These days, it’s not enough to promote new books the traditional way — in print — or even to put up an author website. You’ve gotta have a “trailer.” Few of these online mini-movies are as droll as Burlington cartoonist James Kochalka’s promo for his new picture book Squirrelly Gray, published by Random House on August 28. Aimed at the 2-to-7 set, it tells the story of the eponymous rodent, who “lives in a world without color,” according the website copy. “His TV is the only fun he has. (And it’s really not much fun.)”
The trailer features animated images from the book, drawn in the “American Elf” cartoonist’s trademark naïf style, while Kochalka’s voice intones couplets reminiscent of Dr. Seuss: “Once upon a time, for Squirrelly Gray who’d lost his teeth, / The world was dull and bland, / Until the Tooth Fairy got stuck, / And Squirrelly lent a hand.” In the background, a piano plays a march-like piece that Kochalka says is from Carrot Boy the Beautiful, a rock-opera album he released with his band James Kochalka Superstar. Besides narrating the trailer, Kochalka plays the parts of Squirrelly, the Tooth Fairy who gifts him with a “magic acorn,” and the wily fox who offers to help him crack it, crooning, “my succulent young fellow.”
http://www.spxpo.com/ignatz.shtml">Ignatz-Award-winning cartoonist has written “a couple graphic novels for kids,” he says, in a phone interview punctuated by background chatter from his 4-year-old son, Eli. Squirrelly Gray is different, “sort of a hybrid between verse and comics,” he explains. It’s also his first book from a big publisher. At ComicCon, the mammoth cartoonists’ convention held in San Diego, a Random House editor came up to Kochalka and told him he liked his comics, he says. Soon they were discussing his plans for a picture book.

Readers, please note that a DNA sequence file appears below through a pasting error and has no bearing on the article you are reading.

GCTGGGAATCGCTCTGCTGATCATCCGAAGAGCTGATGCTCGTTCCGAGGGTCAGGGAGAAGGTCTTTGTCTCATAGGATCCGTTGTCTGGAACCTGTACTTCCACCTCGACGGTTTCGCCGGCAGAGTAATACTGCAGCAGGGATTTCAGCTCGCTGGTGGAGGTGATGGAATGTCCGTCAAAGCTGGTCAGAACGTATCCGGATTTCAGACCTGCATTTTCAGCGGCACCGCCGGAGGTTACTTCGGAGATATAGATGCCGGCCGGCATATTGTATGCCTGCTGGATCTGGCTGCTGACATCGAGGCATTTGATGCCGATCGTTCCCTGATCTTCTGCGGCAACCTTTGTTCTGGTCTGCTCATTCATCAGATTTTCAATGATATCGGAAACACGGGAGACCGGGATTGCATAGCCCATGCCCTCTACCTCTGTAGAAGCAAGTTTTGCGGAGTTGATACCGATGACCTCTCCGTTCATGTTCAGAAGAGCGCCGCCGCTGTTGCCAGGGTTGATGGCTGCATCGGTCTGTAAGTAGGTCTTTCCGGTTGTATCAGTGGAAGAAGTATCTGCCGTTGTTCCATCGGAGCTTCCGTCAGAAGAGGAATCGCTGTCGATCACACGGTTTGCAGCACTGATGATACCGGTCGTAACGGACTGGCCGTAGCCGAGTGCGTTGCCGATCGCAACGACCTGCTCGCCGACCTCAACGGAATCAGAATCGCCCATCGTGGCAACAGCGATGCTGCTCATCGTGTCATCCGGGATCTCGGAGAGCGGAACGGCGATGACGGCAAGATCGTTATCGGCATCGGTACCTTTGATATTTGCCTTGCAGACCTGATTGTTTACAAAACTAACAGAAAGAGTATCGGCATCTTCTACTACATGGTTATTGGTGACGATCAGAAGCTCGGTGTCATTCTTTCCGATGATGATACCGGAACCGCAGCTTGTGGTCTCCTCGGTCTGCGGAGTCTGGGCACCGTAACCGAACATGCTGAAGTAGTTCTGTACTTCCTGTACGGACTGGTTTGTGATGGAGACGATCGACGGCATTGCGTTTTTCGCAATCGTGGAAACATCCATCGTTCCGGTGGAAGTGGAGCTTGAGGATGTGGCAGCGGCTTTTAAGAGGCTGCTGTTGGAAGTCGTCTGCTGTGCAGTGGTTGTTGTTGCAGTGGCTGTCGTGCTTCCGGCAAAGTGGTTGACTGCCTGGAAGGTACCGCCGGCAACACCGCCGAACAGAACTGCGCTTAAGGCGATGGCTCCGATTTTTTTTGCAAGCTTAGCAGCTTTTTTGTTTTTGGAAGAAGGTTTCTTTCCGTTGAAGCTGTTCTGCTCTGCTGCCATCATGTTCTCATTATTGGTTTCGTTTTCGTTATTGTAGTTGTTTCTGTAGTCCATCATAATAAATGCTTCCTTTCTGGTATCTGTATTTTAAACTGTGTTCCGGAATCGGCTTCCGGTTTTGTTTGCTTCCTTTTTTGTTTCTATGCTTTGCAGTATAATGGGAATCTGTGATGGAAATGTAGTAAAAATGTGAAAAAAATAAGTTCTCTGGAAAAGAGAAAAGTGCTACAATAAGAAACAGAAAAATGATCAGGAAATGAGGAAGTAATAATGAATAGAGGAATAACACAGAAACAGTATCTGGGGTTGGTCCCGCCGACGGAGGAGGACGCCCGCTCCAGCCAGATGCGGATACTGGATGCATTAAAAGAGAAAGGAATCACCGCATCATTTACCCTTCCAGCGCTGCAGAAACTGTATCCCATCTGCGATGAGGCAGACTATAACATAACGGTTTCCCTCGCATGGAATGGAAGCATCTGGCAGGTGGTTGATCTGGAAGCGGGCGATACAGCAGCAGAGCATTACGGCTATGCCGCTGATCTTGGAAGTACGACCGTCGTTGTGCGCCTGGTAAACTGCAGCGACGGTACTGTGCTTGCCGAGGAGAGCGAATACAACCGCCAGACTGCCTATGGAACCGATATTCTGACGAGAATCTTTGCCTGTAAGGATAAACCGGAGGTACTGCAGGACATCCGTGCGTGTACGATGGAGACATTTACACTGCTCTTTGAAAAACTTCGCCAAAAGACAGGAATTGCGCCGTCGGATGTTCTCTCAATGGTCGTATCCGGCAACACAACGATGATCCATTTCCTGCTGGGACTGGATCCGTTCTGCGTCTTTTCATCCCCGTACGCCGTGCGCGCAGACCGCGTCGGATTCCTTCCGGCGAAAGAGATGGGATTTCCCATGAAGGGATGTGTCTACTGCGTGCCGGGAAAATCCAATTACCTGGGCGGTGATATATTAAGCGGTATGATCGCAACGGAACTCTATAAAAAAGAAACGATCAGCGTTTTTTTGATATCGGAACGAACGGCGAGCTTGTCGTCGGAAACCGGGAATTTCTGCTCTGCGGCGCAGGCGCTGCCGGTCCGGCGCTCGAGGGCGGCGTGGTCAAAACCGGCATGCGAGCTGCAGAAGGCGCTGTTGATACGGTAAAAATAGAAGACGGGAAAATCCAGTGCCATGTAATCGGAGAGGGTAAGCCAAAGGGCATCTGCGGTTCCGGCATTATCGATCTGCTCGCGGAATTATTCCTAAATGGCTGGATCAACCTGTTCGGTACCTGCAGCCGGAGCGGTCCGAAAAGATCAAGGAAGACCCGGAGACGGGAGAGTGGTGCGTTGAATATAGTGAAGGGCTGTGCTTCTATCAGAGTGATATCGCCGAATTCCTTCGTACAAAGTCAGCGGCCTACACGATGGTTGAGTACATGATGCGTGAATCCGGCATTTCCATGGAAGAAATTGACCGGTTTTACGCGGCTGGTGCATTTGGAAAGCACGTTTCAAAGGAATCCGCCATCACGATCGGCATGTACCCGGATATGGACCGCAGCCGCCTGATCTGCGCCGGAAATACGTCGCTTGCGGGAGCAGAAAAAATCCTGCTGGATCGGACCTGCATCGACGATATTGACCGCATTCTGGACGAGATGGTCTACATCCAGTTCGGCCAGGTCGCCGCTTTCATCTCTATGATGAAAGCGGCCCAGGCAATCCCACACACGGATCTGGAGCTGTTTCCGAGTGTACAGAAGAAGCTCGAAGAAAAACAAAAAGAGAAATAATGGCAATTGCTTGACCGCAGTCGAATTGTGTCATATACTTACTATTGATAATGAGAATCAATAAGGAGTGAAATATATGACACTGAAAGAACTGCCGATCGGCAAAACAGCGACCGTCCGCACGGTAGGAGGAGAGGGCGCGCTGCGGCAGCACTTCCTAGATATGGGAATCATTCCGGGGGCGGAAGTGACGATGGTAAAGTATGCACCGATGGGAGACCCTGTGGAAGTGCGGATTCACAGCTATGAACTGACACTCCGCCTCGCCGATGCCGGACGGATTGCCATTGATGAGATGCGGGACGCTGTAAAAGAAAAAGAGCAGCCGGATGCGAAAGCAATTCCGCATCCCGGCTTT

Kochalka uses Eli as a “test audience” for his comics, he reveals: “I’ll write a chapter and then read it to him as a bedtime story.” But he hopes older readers will like Squirrelly, whether they’re parents, fans of his other work, or both. “If your children’s book doesn’t appeal to adults, then you’ve really failed,” he says.
Kochalka is busy writing a Squirrelly Gray song for his appearance at the Burlington Book Fest next week. Meanwhile, his Random House bio suggests that, despite being a dad, he’s not ready to give up his rebel rocker status just yet. Its last line: “His music drives parents crazy!”